Beyond investment within economic and trade strategies, common social values have intertwined this relationship. We are committed to ensuring equal rights, tolerance and cohesion forms the social fabric of our nations. Indeed, at a time when the Middle East and many corners of the world are facing a tumultuous shift and the threat of extremism looms, bilateral relationships are forged to ensure a stable foundation and safeguard future progress.

    Social and economic ties

    Today, there are currently 40,000 Canadians living in the UAE, enjoying the security and lifestyle the country has to offer. There are also 150 Canadian companies operating across the UAE, all playing a significant part in the economic advancement and transformation we, as a nation, are engaged in.

    Equally, Canada has long invited UAE nationals to enter its higher education ecosystem. Knowledge transfer for our younger generation - be it curriculum led or within business areas - is a critical area of collaboration that continues today. Furthermore, earlier this year Canada confirmed that Emiratis will be able to travel visa-free to the country, an agreement that was ratified between Sheikh Abdullah bin Zayed Al Nahyan, Minister of Foreign Affairs and International Cooperation, and Canada's Francois-Philippe Champagne, Minister of International Trade.

    This solidarity has also supported UAE-based companies in strengthening investment agreements on Canadian soil.

    As a representative of the UAE’s Mubadala Investment Company, I have seen this partnership in action and proudly seen first-hand how the UAE’s investment in Canada has now reached over $20 billion.

    Our operations in Canada and North America are an important pillar to our international expansion story. Today, we have live investments within Canada across a diverse range of sectors including energy, renewables, health care and education.

    UAE-Canadian success stories

    NOVA Chemicals lies at the heart of our petroleum and petrochemicals portfolio, and is one of North America’s leading polyethylene producers, developing a range of innovative products to meet the increasing complex requirements of its customers. As well as featuring in a wide range of everyday products, polyethylene is an important contributor to a new generation of strong lightweight materials that are vital to support new technological advances such as electric vehicles, personal communications devices and high voltage cabling. We are supporting NOVA’s Canadian growth strategy, with investment at its Ontario operations expected to exceed C$2bn (Dh5.59bn).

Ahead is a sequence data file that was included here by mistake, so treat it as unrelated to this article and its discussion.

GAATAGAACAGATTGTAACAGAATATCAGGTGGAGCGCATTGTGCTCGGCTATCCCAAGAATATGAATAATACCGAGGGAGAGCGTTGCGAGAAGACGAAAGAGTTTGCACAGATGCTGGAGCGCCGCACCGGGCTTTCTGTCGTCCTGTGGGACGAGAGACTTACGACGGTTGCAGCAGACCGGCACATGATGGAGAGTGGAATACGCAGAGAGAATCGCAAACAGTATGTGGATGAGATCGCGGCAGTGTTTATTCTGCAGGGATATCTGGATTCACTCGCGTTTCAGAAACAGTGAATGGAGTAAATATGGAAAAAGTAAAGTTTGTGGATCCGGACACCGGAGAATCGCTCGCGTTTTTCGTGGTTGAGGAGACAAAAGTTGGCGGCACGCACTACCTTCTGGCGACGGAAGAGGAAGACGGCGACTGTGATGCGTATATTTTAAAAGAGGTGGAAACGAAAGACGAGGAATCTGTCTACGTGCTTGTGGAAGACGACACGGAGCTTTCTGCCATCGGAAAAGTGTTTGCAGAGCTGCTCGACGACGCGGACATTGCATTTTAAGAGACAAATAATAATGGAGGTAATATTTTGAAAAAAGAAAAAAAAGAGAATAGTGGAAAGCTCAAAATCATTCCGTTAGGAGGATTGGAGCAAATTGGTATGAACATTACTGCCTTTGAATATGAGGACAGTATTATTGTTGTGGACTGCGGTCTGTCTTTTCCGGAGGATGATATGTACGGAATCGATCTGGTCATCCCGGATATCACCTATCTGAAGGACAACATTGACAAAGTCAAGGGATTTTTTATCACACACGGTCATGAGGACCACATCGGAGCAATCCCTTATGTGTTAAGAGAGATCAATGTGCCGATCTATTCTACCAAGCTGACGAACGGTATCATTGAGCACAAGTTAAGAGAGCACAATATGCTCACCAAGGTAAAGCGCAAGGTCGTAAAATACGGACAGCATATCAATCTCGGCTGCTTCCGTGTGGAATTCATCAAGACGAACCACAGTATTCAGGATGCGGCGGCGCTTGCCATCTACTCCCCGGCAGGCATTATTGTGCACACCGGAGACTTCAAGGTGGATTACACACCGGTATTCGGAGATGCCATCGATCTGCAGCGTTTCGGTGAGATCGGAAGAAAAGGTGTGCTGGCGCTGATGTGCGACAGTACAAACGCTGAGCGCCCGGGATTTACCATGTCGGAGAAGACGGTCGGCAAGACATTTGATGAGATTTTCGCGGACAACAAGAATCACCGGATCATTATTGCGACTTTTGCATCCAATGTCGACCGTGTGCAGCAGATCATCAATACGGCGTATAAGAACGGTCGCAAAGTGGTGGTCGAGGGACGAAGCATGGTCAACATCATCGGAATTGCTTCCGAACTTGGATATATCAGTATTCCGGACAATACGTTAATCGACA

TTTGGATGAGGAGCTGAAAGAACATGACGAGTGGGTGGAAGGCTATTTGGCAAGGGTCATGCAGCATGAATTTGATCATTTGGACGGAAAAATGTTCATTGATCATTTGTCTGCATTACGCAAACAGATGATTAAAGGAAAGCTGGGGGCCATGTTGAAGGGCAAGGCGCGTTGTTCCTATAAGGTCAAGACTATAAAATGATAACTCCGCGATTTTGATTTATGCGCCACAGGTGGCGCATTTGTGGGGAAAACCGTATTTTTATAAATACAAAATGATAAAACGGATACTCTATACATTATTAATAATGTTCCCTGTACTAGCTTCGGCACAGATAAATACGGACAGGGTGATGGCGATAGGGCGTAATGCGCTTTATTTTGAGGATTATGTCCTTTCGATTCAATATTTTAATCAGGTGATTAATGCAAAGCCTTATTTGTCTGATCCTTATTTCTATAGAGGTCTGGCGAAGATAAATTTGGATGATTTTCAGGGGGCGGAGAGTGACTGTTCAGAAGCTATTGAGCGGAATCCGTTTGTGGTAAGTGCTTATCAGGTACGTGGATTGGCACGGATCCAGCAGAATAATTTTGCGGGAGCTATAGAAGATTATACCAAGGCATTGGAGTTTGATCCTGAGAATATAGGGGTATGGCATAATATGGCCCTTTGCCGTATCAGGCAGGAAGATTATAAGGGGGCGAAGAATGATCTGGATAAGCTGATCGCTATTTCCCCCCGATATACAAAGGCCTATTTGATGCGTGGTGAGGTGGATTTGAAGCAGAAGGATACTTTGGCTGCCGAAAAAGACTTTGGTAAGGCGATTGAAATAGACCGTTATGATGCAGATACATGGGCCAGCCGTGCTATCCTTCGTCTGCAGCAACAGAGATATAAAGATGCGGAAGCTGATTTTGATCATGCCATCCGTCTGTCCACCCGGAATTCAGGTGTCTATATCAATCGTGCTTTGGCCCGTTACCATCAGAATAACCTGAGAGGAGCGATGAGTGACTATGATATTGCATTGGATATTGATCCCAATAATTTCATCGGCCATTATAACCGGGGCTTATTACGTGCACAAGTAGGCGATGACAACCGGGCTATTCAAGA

Staying within the petrochemical sector, Mubadala’s integrated energy company Cepsa has a plant in Quebec producing linear alkylbenzene (LAB). LAB is the essential material in the production of biodegradable detergents and Cepsa is a global leader, with total production representing 15 per cent of world supply.

    These investments have a positive impact on the Canadian communities in which they operate, providing job opportunities, building human capital and infrastructure, and contributing to long-term economic prosperity.

    Future-proofing the relationship

    Through these investments, I have had the pleasure of visiting the operations of various UAE business interests on trips to Canada. We also regularly welcome over 50 Canadian companies at ADIPEC, one of the world’s largest oil and gas conferences, held annually in Abu Dhabi. Nevertheless, I am new to the role as Co-Chair of Canada-UAE Business Council.

    I was appointed just a few months ago, but it is a position that has already provided me with an enormous sense of pride. It is extremely humbling to be a part of a dialogue that is adding new voices to the cooperation between the UAE and Canada.

    This week I am travelling to Canada alongside a high-level UAE delegation, including Suhail Mohamed Faraj Al Mazrouei, Minister of Energy & Industry, and a number of world-leading UAE companies. Facilitated by the Business Council, we will participate alongside like-minded Canadian partners at various meetings as part of the Calgary Stampede and Stampede Investment Forum, and continue our dialogue in the Council’s own Symposium.

    As I prepare for the trip, one thought is evident; it is more important than ever for bilateral relationships to protect and increase global prosperity.

    For the UAE and Canada, I’m confident our nations will continue to deepen ties that will have a lasting impact. In Canada, the UAE has a world respected partner and ally.

    Musabbeh Al Kaabi, Co-Chair of Canada-UAE Business Council and Chief Executive Officer, Petroleum & Petrochemicals, Mubadala Investment Company.

    Source: The National